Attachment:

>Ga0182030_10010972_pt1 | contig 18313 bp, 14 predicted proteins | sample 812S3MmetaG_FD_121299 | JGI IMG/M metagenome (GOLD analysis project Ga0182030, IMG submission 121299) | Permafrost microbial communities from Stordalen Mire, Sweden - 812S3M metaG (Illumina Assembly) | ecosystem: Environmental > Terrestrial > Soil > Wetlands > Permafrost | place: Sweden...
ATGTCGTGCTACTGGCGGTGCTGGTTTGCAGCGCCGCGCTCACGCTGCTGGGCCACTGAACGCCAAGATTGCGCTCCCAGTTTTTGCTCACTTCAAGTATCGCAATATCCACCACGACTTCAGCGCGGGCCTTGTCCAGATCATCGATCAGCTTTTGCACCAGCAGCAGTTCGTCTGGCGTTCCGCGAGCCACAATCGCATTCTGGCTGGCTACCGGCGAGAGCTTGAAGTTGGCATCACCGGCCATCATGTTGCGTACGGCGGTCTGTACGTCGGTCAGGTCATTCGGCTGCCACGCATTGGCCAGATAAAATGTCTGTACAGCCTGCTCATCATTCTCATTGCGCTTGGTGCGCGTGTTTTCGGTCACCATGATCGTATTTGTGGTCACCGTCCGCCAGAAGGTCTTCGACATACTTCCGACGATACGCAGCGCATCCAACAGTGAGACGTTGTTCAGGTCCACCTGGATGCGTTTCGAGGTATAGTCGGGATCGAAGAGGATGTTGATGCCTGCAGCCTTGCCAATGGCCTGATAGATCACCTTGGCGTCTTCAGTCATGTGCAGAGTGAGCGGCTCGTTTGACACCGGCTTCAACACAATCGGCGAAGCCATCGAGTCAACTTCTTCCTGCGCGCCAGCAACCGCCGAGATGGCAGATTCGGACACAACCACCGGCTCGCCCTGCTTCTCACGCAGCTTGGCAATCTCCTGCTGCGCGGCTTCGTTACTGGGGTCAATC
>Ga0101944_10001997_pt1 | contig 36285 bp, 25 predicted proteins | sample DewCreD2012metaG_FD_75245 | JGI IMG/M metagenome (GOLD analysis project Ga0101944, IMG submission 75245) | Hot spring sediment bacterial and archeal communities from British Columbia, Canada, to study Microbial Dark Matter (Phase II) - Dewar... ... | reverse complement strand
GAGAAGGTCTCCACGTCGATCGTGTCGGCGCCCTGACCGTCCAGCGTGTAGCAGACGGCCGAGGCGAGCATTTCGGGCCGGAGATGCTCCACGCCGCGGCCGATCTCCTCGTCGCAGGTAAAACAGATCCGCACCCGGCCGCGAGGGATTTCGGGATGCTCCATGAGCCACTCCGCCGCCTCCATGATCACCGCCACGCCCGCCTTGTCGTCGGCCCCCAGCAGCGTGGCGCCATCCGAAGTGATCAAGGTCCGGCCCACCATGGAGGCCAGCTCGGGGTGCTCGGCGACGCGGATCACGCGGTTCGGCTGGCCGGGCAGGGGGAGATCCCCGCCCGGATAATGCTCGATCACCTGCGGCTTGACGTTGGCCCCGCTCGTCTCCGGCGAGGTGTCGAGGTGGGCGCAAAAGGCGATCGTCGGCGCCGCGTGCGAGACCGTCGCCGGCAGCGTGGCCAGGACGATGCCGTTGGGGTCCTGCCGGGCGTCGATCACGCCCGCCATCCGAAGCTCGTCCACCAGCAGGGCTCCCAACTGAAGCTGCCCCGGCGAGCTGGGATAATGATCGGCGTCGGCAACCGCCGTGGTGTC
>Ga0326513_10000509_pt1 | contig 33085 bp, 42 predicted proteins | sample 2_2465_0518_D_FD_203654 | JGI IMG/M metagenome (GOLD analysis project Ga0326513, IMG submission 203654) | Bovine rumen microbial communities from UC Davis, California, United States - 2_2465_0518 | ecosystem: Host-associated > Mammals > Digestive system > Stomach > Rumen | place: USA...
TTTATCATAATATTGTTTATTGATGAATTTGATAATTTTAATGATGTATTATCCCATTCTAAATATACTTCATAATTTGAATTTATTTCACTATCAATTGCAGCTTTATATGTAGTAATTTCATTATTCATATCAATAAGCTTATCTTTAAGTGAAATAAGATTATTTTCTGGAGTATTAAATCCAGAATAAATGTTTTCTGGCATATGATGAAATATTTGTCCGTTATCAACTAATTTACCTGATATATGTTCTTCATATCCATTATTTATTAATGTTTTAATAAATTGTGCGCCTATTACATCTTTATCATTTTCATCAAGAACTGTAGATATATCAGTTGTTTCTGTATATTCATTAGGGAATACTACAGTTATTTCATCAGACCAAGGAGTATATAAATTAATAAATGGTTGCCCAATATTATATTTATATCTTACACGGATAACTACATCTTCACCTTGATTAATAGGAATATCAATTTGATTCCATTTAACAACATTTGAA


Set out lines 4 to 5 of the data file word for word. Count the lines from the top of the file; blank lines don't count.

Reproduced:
GAGAAGGTCTCCACGTCGATCGTGTCGGCGCCCTGACCGTCCAGCGTGTAGCAGACGGCCGAGGCGAGCATTTCGGGCCGGAGATGCTCCACGCCGCGGCCGATCTCCTCGTCGCAGGTAAAACAGATCCGCACCCGGCCGCGAGGGATTTCGGGATGCTCCATGAGCCACTCCGCCGCCTCCATGATCACCGCCACGCCCGCCTTGTCGTCGGCCCCCAGCAGCGTGGCGCCATCCGAAGTGATCAAGGTCCGGCCCACCATGGAGGCCAGCTCGGGGTGCTCGGCGACGCGGATCACGCGGTTCGGCTGGCCGGGCAGGGGGAGATCCCCGCCCGGATAATGCTCGATCACCTGCGGCTTGACGTTGGCCCCGCTCGTCTCCGGCGAGGTGTCGAGGTGGGCGCAAAAGGCGATCGTCGGCGCCGCGTGCGAGACCGTCGCCGGCAGCGTGGCCAGGACGATGCCGTTGGGGTCCTGCCGGGCGTCGATCACGCCCGCCATCCGAAGCTCGTCCACCAGCAGGGCTCCCAACTGAAGCTGCCCCGGCGAGCTGGGATAATGATCGGCGTCGGCAACCGCCGTGGTGTC
>Ga0326513_10000509_pt1 | contig 33085 bp, 42 predicted proteins | sample 2_2465_0518_D_FD_203654 | JGI IMG/M metagenome (GOLD analysis project Ga0326513, IMG submission 203654) | Bovine rumen microbial communities from UC Davis, California, United States - 2_2465_0518 | ecosystem: Host-associated > Mammals > Digestive system > Stomach > Rumen | place: USA...